and the infrastructure they require to diminish our reliance of fossil fuels. Business as usual will only perpetuate the tragedy of climate change at home and abroad, but as global citizens, we are obligated to think critically about how our actions impact our neighbors. This journey begins with a single step, and hopefully this resolution can be a stepping-stone to a more sustainable and just future for Rollins and the global community. Already, over 50,000 individuals, 600 institutions, and 50 cities have committed to divestment, adding up to approximately $3.4 trillion divested. What is most important to this movement is support from the students and the community. Divestment is a global movement because it affects every living thing on this planet. Divestment is also one of the few opportunities we as students have to make tangible changes towards combating climate change. For those who have already dedicated their time and resources, thank you for supporting and being a part of our campaign thus far. We plan to capitalize on the momentum that we have gained from your efforts. RCSI is not going anywhere, and we hope for your continued support. For those who are looking for ways to get involved, keep an eye out for events and actions sponsored by RCSI on campus, or stop by one of our weekly meetings. For more information, or if you want to add your name to the petition, visit J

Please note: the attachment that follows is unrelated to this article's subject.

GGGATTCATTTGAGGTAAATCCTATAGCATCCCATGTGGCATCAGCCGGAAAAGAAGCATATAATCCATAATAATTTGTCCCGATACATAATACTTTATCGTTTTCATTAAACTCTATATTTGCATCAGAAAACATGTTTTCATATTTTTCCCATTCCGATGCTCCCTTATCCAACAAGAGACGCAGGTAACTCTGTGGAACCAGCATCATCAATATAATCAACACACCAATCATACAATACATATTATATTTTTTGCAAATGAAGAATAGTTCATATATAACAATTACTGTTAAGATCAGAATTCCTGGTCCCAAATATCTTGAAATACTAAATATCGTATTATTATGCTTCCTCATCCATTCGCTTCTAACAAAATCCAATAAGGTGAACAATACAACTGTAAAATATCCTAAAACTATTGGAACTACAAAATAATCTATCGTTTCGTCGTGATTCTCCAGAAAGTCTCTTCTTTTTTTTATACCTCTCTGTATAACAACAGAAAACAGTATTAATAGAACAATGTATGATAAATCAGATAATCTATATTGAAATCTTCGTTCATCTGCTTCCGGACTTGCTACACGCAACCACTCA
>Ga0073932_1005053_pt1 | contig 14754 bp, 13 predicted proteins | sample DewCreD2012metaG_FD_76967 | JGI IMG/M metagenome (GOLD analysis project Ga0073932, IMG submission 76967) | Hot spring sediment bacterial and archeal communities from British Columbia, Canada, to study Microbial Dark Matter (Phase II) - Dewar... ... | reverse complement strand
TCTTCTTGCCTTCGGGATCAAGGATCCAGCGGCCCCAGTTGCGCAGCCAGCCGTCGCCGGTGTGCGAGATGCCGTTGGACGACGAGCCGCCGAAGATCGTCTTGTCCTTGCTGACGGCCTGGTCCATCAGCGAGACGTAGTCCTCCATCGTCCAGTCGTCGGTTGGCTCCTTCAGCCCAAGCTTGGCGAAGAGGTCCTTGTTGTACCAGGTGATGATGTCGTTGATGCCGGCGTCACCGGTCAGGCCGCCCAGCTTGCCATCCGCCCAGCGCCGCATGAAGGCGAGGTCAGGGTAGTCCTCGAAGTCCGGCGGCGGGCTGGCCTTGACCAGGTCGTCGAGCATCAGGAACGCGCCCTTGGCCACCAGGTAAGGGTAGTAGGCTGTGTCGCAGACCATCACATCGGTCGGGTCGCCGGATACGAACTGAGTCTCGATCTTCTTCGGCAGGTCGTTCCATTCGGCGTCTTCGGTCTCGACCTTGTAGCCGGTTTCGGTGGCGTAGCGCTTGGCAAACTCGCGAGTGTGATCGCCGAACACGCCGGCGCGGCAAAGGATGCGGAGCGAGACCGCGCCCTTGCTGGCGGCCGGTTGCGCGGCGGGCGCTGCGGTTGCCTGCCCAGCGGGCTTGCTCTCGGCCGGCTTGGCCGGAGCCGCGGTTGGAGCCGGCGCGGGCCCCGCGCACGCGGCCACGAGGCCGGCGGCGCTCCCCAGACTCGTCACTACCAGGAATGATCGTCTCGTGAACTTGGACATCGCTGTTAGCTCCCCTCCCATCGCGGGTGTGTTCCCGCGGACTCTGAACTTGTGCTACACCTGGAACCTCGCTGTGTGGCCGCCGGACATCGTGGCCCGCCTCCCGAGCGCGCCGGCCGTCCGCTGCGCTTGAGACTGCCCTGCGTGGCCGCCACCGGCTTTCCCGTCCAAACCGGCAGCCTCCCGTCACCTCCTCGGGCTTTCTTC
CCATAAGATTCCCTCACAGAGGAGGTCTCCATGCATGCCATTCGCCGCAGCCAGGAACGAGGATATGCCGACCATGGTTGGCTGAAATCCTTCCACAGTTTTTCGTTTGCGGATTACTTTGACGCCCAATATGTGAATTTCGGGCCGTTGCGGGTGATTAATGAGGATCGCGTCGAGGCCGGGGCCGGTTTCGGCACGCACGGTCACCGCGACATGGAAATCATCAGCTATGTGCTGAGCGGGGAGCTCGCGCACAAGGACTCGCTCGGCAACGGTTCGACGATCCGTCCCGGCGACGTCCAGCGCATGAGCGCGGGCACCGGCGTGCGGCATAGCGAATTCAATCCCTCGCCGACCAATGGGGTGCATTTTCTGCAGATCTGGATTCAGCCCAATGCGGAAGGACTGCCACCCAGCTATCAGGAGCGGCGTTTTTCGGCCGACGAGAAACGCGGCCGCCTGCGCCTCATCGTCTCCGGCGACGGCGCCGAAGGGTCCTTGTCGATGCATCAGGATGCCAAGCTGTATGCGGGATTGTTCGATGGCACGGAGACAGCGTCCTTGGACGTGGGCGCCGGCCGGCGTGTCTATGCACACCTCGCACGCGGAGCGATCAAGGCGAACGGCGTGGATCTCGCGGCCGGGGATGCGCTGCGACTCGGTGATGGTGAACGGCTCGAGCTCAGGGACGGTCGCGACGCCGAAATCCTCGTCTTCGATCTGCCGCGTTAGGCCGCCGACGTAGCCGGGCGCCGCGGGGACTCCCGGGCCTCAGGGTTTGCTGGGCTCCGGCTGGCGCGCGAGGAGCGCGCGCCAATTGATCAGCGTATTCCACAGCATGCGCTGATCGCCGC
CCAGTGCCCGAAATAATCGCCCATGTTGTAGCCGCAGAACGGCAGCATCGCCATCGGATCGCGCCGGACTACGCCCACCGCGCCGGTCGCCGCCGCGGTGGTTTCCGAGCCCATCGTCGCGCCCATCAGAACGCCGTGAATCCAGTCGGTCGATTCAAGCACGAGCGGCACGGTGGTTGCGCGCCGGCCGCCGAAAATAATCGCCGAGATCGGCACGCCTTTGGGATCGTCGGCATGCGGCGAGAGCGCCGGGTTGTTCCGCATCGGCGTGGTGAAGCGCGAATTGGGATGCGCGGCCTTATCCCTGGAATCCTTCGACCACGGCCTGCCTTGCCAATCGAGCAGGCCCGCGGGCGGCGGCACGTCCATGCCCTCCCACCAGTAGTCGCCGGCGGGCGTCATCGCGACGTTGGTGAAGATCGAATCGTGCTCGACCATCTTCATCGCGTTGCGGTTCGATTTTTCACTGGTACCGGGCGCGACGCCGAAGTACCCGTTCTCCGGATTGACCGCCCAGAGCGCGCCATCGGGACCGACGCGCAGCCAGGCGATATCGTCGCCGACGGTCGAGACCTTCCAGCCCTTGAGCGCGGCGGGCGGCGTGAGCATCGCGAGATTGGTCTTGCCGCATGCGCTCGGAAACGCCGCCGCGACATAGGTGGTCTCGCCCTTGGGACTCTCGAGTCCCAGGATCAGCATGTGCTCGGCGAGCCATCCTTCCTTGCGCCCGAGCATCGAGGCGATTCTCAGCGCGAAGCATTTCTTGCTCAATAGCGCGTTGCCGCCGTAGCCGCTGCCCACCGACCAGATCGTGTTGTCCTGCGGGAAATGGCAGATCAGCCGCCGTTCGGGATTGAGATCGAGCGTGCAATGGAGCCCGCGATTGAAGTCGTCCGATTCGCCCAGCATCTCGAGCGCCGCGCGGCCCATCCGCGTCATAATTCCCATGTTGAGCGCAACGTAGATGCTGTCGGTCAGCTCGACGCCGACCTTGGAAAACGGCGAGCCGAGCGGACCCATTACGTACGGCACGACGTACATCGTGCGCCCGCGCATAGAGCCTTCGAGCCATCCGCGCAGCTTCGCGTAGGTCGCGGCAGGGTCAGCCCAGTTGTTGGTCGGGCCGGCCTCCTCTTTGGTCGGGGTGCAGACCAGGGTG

Down the Rabbit Hole Written by Amber Appel Illustrated by Carmen Cheng

It’s too late for me. I didn’t meet a rabbit running late, I didn’t get swept away by the green wind, and I never found Duotine pills to take. I never went down that rabbit hole, and now that I’m 21, I must accept that I never will. The cutoff date for young girls to be whisked away to Wonderland, Fairyland, or the second reality seems to be anchored at 11—I’m 10 years too late. But it’s okay, because I lived these adventures through the three fictional young girls who did get to traverse the border between reality and absurdity. Fantasy, as a genre, has amazing potential to bend what we know into something unknown, and its writers, especially these three, are chemists who can stir the mundane into a new and wonderful whole. But, I am taking a closer look at one particular niche within these three stories, and I shall name it “Down the Rabbit Hole.”